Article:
Innovation often starts with a disruptive question.
What is the purpose of education now, what will it be in 2040, who gets to decide, and how do we get from here to there?
In Singapore—a country many look to as the best in the world when it comes to education—policymakers believe schools should be designed to encourage students to be the creators of knowledge.
The creators of knowledge instead of the consumers of knowledge.
A new learning framework is defining “the new normal” for education in North Carolina, across the United States, and around the world. The intergovernmental Organization for Economic Cooperation and Development worked with a lot of smart people to figure out how to help states and countries transform their educational systems so that students have “the knowledge, skills, attitudes, and values that learners need to fulfill their potential and contribute to the well-being of their communities and the planet.”
Student agency in learning will matter more and more.
The earliest adopter of this learning framework in North Carolina is the North Phillips School of Innovation in the Edgecombe County Public Schools, where thirty students were given the opportunity to redesign what school should look like. Now scaled to three grades, this pilot has become an incubator of hope for many across North Carolina who see that this can happen in any classroom in any school in any community without waiting for permission.
Innovations take place in a complex ecosystem of politics and public policy. When we think about prompting this system change in education, three resolutions are going to be critical: good governance, alignment toward attainment from birth to career, and our willingness to work together.
Ask yourself: Who is in charge when it comes to education?
We have the governor, the governor’s education cabinet, the legislature, the UNC System with 17 campuses, the community college system with 58 campuses, 36 more independent colleges and universities, the State Board of Education, the superintendent of public instruction, the school boards and superintendents in 115 school districts, 198 charter schools (with 12 more on the way), and 100 boards of county commissioners that fund local education.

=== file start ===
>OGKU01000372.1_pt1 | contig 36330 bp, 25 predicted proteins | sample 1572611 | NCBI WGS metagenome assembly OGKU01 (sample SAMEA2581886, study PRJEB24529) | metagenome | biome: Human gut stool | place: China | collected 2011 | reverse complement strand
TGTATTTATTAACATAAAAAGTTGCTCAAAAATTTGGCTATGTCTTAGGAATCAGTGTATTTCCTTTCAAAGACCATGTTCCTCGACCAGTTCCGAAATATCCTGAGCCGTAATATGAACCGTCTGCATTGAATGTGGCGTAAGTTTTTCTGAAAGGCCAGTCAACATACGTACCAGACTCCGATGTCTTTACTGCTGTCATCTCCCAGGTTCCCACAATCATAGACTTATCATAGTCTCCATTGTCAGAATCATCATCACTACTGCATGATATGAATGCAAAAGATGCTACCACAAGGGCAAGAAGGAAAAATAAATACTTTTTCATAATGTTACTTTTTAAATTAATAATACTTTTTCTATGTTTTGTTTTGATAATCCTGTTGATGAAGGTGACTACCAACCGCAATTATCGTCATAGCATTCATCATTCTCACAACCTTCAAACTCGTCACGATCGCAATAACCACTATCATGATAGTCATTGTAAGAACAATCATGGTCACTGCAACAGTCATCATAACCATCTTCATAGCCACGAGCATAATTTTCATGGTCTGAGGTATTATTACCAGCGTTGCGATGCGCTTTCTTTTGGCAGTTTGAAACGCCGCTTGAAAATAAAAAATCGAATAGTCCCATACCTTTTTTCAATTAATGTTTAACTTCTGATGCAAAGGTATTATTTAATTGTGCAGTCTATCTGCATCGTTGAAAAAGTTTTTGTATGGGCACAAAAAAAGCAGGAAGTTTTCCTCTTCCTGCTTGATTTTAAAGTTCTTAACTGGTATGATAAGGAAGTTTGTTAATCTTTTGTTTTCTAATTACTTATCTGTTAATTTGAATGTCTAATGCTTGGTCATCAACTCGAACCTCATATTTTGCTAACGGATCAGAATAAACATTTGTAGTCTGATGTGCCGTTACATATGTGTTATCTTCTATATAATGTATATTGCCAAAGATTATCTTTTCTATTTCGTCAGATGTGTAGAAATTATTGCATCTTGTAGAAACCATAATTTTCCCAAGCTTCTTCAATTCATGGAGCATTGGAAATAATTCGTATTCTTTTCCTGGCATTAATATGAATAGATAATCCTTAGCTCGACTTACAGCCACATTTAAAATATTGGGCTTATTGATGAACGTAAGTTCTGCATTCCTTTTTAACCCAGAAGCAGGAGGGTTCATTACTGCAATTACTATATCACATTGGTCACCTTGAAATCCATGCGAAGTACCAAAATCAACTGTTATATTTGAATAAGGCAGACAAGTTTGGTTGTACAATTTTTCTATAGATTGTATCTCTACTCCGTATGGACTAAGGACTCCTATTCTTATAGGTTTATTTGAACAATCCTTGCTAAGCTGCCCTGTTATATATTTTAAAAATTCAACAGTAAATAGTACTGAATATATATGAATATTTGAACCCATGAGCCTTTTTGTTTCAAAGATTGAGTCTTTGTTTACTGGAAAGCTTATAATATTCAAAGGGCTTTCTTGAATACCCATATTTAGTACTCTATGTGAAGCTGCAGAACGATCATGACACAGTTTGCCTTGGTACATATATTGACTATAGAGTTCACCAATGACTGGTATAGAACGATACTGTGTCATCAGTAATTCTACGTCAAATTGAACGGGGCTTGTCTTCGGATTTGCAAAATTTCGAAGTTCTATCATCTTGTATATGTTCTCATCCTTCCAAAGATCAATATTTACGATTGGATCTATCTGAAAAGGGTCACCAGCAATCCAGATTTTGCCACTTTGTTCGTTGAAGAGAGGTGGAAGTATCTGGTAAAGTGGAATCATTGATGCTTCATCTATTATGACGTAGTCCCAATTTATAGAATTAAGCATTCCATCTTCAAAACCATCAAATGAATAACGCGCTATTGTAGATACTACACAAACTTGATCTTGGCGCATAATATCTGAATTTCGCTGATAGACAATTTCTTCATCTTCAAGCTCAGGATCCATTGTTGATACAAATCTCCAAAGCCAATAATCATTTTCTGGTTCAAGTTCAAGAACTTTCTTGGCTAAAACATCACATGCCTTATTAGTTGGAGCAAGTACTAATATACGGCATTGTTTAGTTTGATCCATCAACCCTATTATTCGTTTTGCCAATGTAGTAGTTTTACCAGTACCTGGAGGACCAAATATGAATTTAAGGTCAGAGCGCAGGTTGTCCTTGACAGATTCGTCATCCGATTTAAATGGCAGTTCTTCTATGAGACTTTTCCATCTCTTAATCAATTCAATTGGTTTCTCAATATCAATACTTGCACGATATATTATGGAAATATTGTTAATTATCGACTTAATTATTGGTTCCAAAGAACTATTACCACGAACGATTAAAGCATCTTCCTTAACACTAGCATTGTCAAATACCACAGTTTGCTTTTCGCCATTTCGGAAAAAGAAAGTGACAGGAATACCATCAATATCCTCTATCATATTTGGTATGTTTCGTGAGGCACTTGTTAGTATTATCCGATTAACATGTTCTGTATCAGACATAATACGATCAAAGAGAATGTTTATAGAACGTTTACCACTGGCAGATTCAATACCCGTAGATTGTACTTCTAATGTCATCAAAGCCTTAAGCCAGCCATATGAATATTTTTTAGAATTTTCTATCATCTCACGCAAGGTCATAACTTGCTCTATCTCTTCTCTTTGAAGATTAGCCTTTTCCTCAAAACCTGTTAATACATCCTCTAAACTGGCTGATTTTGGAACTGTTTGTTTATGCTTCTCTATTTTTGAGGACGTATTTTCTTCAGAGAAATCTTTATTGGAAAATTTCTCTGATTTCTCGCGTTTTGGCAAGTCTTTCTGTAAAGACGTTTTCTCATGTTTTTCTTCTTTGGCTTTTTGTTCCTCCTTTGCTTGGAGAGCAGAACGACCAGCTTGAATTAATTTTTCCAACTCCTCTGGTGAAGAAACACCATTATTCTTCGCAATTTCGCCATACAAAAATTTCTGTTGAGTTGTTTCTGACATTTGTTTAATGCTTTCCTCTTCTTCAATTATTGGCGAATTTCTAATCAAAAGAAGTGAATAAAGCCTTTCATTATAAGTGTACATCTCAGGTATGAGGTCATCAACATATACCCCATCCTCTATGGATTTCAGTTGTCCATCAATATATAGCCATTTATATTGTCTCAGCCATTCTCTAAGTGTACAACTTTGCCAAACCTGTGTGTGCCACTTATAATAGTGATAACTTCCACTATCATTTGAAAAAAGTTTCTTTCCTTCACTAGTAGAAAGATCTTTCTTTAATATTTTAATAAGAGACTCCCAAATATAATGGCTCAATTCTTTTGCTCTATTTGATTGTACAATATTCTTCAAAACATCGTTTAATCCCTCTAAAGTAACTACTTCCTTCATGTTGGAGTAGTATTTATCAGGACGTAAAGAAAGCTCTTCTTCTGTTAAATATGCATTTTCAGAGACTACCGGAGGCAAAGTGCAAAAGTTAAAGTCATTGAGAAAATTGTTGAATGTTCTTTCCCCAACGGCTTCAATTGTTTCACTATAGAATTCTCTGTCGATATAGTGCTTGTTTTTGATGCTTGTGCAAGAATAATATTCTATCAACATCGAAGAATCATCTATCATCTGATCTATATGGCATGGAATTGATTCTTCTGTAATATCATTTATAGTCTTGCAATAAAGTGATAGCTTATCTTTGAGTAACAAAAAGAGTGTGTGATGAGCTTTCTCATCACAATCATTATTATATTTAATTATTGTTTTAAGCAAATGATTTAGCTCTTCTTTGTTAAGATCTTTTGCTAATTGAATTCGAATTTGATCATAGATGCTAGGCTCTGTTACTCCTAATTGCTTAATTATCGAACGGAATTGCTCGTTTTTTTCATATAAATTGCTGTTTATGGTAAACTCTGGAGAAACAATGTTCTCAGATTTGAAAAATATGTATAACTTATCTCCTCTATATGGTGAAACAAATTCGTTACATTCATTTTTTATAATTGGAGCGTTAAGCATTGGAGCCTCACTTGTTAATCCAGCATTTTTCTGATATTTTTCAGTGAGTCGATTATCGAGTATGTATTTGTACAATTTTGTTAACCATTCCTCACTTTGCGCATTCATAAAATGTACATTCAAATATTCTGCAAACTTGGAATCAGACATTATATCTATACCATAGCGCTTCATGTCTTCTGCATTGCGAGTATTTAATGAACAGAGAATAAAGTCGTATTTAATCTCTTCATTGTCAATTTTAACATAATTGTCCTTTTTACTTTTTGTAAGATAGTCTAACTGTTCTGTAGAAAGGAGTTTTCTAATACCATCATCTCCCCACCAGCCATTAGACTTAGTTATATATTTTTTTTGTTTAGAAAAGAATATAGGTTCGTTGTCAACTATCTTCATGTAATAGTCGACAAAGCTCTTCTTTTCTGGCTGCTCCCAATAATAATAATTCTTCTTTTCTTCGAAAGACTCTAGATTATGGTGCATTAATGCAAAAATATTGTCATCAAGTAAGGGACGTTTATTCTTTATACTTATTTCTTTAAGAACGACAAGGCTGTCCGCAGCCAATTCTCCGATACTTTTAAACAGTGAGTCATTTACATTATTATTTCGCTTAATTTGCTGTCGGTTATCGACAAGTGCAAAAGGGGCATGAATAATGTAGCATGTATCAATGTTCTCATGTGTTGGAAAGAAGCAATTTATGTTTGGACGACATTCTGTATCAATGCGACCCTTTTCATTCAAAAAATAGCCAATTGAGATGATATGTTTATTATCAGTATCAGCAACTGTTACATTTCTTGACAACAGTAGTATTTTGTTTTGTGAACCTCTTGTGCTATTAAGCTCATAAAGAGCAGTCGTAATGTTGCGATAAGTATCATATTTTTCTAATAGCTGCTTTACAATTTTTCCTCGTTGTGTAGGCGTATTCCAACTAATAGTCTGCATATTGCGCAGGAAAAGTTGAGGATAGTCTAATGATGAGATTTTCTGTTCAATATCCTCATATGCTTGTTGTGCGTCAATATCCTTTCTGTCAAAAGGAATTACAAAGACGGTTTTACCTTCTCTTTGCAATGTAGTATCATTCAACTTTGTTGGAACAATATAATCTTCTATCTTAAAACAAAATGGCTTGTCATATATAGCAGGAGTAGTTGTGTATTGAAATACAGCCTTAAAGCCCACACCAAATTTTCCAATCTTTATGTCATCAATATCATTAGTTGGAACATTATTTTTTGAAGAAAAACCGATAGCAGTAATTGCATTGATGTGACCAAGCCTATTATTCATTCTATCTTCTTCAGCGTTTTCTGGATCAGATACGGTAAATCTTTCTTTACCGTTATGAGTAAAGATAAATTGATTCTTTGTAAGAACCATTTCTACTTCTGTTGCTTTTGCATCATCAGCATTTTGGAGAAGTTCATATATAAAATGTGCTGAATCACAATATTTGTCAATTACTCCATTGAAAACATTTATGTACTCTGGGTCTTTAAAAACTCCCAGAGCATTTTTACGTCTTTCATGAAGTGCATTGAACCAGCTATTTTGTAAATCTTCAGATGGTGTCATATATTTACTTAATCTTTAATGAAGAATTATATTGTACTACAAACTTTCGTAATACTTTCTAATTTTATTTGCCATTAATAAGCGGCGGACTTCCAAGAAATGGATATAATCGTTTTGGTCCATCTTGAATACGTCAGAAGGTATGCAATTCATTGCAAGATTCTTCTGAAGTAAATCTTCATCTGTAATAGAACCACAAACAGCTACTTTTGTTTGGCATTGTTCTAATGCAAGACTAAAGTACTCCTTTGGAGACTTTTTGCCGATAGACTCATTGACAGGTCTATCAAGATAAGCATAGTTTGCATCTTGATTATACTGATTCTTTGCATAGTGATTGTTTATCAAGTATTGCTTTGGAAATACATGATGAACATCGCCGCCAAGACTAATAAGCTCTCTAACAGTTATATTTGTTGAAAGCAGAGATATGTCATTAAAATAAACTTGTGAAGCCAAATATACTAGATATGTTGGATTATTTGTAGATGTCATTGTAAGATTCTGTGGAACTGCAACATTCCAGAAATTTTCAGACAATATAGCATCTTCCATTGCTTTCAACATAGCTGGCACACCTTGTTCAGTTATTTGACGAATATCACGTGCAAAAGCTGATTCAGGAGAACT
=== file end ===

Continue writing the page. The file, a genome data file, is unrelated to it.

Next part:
When it is not clear who is in charge, it is not clear who is accountable.
System coherence starts with good governance, but there needs to be alignment toward attainment across the birth-to-career continuum.
North Carolina was one of just five states without an attainment goal, but a cross-sector collaboration of leaders in education, business, and government came together and now, by 2030, two million North Carolinians will have a high-quality postsecondary degree or credential.
Getting to our attainment goal starts with itty-bitty babies and early childhood development. It continues through ameliorating third-grade fade and then keeping our students in school when they could drop out, so that they graduate from high school and either go to college or land in a job where they can earn a living wage and support a family.
While there is no federal right to education, courts have interpreted our state constitution to require access for all students to a sound, basic education.
Recently, an independent consultant found that if we don’t meet that requirement, “the future of the state hangs in the balance.”
If we are going to address the challenges we face in providing a sound, basic education, as our state constitution requires, or the twenty-first-century education our economy of tomorrow requires, we are going to have to work together better.
Jeremy Anderson, president of the Education Commission of the States, says in states where leaps and bounds are being made, leaders have found ways to work across difference.
“It’s a simple litmus test,” he says. “Can the people who can move this policy meet for coffee even if they disagree and talk through some of these differences?”
We need future-forward solutions for all of our students, all of our teachers, in all of our schools, all of our colleges and universities—and that means in our twenty-three counties that voted 70 percent or more for President Trump, in our urban blue crescent, and in the rest of our very purple counties.
This—our students, our state, our future—is an all of us.
Answer the questions, North Carolina. Make the resolutions around good governance, alignment toward attainment from birth to career, and working together across all the lines of difference, and you will get to the new normal where innovation takes hold and students become the architects not just of their own learning but of the future itself.
Mebane Rash is the CEO and editor in chief of EducationNC, an independent civic news organization. Comment on this story at email@example.com. Click here to read the rest of our 2040 predictions.
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